Art + Design + STEM

S.T.E.A.M. for Grown-Ups:

Excavating the best practices amongst national movements that integrate the arts and S.T.E.M. field, this domain surfaces UC Berkeley’s own varied and deep, but as yet unclaimed, S.T.E.A.M. profile, plotting its future along the way.


“Design” across Scales:

Given UC Berkeley’s historic strengths in art and design fields as well as recent innovations in engineering and business on campus, this domain considers the range of associations, practices, and values attached to “design” across a range of fields, assessing the strengths and weaknesses of design discourses and practices and plotting Berkeley’s potential to form cutting-edge collaborations.



Data Aesthetics:

On a campus where data science is being re-imagined within our core curriculum, this domain explores new innovations in data art, the aesthetics of data visualization, and the role of data in tracking arts participation, plotting new research fields and establishing role of the Arts and Design Initiative in cultivating numeracy in students and citizens.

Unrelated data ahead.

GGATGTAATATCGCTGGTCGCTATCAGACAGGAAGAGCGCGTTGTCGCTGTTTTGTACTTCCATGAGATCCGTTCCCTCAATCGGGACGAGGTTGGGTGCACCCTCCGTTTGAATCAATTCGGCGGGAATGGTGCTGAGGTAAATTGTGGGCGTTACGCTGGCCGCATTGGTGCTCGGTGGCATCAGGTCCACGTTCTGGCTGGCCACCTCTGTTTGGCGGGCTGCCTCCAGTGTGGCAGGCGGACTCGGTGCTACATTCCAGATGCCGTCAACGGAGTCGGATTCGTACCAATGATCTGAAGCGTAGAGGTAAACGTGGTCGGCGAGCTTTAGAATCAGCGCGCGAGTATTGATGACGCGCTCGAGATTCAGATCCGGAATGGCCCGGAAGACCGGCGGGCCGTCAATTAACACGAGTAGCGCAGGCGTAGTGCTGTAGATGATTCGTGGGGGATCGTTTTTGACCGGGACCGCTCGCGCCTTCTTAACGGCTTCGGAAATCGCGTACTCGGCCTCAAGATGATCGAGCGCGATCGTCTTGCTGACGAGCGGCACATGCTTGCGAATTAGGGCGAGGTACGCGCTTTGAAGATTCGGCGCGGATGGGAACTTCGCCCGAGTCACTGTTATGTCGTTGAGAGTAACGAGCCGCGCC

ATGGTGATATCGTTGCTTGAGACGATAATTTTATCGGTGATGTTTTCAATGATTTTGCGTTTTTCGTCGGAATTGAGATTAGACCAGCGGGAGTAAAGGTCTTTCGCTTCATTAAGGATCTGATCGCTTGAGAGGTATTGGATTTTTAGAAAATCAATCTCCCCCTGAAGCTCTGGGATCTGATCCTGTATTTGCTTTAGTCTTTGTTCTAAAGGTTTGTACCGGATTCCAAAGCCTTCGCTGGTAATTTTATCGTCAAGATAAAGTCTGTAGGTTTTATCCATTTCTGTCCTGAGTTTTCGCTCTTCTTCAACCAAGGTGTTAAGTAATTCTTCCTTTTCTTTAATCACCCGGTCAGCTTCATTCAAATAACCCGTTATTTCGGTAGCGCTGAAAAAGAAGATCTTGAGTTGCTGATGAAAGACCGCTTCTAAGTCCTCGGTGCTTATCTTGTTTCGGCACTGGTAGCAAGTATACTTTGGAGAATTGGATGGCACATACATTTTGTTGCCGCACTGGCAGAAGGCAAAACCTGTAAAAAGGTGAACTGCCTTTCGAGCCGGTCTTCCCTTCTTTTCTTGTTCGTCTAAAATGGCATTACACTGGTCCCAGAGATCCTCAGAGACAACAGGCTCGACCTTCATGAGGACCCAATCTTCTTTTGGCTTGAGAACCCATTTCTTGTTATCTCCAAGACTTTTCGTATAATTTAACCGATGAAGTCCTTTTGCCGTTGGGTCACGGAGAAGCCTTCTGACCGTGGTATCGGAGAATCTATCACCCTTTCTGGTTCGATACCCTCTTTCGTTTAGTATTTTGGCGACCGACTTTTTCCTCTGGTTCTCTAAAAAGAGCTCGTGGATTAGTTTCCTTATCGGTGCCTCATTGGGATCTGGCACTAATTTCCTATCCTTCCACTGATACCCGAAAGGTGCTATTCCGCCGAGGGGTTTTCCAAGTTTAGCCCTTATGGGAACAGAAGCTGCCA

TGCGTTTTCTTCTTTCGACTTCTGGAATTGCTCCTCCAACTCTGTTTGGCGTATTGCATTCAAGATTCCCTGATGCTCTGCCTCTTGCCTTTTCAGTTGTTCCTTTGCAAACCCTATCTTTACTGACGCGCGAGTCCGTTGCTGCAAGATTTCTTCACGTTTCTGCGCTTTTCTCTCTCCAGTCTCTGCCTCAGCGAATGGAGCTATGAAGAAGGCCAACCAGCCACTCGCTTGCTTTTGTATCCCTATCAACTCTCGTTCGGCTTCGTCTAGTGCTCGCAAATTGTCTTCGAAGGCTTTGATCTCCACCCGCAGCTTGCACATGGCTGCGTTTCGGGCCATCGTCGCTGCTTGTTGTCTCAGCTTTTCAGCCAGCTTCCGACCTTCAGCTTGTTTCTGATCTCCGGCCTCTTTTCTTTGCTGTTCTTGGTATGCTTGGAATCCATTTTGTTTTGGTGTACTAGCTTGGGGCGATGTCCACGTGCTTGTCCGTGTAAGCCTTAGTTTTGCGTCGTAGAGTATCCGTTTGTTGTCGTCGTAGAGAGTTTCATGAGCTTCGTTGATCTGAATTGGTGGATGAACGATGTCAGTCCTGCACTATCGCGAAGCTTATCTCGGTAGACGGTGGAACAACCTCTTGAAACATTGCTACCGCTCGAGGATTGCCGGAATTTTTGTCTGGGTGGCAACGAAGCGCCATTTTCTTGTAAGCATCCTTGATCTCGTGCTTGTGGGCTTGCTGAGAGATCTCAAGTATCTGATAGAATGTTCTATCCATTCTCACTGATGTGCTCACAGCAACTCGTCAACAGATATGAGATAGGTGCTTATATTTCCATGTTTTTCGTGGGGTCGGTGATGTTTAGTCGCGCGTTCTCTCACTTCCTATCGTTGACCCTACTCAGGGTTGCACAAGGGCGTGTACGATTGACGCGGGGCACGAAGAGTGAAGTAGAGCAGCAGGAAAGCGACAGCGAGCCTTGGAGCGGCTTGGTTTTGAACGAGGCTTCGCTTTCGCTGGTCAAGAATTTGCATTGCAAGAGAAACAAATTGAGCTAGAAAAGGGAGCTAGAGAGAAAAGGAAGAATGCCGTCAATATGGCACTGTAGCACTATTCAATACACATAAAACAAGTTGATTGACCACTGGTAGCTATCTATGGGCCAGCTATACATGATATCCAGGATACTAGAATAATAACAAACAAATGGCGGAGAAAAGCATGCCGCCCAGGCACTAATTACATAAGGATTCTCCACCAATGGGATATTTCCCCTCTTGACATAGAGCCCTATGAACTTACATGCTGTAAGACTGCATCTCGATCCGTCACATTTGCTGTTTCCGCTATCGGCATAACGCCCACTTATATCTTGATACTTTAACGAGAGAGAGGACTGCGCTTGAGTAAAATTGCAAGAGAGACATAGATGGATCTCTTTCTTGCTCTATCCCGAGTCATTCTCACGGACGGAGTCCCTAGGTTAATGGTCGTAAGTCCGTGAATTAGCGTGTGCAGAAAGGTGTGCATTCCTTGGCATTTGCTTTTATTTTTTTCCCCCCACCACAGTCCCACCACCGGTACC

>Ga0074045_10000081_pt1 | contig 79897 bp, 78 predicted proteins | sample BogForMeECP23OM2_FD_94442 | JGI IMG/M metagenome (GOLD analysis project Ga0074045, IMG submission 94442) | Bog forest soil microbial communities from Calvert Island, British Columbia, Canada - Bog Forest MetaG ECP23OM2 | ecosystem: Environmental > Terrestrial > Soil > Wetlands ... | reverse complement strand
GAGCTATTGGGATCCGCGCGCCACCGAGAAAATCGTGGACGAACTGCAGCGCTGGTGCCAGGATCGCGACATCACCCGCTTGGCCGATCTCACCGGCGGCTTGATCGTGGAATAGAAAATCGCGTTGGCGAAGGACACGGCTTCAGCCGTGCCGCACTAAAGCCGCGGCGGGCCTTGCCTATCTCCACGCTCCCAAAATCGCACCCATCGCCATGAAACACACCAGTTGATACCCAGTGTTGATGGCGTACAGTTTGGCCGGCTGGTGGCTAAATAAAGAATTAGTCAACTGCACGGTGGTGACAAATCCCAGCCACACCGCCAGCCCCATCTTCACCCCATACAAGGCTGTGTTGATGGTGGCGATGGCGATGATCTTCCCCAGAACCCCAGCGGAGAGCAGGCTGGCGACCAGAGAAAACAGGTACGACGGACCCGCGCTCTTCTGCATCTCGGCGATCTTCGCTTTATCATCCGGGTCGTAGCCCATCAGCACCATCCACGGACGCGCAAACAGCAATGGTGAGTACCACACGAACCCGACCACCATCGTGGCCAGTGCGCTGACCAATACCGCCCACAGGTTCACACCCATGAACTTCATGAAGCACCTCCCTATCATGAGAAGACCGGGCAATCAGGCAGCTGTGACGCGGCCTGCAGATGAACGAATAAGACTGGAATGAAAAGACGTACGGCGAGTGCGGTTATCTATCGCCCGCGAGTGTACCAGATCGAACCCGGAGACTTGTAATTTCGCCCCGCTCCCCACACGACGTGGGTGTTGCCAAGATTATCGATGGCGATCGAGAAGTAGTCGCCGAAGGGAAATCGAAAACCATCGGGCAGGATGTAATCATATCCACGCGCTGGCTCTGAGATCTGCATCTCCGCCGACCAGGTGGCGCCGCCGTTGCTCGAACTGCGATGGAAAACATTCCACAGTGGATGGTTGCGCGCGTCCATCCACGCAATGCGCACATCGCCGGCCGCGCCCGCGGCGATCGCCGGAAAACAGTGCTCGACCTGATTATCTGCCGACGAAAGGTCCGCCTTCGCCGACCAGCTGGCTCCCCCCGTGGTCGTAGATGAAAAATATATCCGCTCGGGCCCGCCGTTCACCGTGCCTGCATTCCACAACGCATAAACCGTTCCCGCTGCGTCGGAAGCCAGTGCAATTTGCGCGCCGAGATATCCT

Fabrication Across the Spectrum:

Whether in engineering or environmental design, in student groups or academic departments of art and theater, this team excavates the research labs and creative shops where faculty and students build, assemble, paint, wire, fire, and fabricate, identifying points of connection across units, seeding research collaborations, and imagining shared spaces and shared systems for the future.

  • Learn: Critical Making
  • Watch: Ronald Rael, “UNNATURAL: people, energy and materials in 3 acts.” Western thought conceptualizes nature and culture as distinct domains of anthropological understanding. However, as inhabitants of the Anthropocene, we (human kind) have significant influence on our planet’s ecosystem. Presently, nature is also culture. In three acts, Associate Professor of Architecture, Ronald Rael will discuss the back story of topics ranging from border walls, to solar technology, and 3D printing that, when filtered though the creative process of design, results in cultural projects he views as “unnatural”.